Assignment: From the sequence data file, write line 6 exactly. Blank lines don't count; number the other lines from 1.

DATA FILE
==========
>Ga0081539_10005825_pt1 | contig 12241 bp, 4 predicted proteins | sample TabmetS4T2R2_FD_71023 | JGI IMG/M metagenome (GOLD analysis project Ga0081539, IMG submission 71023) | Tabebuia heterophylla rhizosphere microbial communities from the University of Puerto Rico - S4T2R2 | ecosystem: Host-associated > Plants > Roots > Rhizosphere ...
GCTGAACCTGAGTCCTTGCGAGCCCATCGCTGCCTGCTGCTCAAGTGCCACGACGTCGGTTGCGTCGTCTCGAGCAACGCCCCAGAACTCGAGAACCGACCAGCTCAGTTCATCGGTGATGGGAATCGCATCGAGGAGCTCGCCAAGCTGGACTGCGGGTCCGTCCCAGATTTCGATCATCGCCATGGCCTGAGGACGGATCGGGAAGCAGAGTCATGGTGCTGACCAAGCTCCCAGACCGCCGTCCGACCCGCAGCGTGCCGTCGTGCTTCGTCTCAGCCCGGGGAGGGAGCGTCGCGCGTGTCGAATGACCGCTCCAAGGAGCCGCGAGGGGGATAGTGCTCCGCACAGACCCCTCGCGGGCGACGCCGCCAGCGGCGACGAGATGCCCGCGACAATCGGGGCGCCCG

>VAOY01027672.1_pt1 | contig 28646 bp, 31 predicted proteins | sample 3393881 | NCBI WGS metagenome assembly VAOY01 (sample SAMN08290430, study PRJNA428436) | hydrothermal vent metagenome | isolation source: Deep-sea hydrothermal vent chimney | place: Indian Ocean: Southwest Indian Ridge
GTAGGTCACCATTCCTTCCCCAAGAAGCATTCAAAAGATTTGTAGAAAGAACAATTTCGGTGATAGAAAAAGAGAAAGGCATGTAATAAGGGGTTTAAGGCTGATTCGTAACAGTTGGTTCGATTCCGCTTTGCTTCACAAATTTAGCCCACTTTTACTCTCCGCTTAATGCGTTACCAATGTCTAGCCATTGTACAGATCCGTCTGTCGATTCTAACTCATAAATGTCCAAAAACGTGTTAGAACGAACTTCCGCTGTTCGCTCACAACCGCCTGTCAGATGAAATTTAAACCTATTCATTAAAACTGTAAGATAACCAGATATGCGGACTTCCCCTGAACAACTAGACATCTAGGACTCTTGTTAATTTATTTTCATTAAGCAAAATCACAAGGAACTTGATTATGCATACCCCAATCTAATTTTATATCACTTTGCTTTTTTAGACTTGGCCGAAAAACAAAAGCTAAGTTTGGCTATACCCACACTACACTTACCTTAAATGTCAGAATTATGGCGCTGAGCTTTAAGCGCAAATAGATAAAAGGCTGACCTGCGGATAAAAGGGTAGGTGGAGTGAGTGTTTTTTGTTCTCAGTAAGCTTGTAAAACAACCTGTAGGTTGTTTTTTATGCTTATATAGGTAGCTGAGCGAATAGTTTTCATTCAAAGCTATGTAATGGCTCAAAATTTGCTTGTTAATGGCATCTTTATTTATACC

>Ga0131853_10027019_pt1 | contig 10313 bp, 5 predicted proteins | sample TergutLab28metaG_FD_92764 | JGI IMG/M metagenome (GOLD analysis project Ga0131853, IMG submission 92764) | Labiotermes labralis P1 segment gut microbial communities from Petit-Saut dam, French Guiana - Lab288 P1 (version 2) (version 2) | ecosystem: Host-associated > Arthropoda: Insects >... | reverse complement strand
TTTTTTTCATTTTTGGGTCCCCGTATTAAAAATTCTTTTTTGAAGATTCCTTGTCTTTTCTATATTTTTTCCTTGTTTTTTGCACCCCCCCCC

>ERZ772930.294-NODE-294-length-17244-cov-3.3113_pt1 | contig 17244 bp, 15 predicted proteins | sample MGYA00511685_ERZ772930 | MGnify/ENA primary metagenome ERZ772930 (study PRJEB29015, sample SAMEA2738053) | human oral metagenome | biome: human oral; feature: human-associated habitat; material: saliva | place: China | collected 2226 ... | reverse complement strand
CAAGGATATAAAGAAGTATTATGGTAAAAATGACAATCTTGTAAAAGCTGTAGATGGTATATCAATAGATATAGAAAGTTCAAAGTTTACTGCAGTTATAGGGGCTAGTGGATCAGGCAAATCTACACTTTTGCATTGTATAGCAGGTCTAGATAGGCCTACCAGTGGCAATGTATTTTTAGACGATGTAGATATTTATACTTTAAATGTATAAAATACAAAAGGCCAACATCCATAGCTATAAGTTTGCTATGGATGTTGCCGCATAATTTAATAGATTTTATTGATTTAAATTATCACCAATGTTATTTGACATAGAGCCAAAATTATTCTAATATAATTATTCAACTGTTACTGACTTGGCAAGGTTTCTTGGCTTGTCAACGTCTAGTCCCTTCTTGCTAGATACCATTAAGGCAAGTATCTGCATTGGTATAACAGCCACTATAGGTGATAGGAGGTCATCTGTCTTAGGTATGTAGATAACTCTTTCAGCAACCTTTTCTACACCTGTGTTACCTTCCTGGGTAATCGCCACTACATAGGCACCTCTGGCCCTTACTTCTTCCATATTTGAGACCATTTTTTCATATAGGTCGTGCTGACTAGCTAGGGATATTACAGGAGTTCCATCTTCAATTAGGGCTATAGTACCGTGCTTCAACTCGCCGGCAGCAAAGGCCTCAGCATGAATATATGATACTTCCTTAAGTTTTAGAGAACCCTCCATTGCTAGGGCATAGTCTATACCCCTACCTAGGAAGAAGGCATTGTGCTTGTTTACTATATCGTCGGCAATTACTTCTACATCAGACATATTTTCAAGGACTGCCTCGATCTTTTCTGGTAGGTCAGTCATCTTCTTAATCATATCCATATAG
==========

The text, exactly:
TTTTTTTCATTTTTGGGTCCCCGTATTAAAAATTCTTTTTTGAAGATTCCTTGTCTTTTCTATATTTTTTCCTTGTTTTTTGCACCCCCCCCC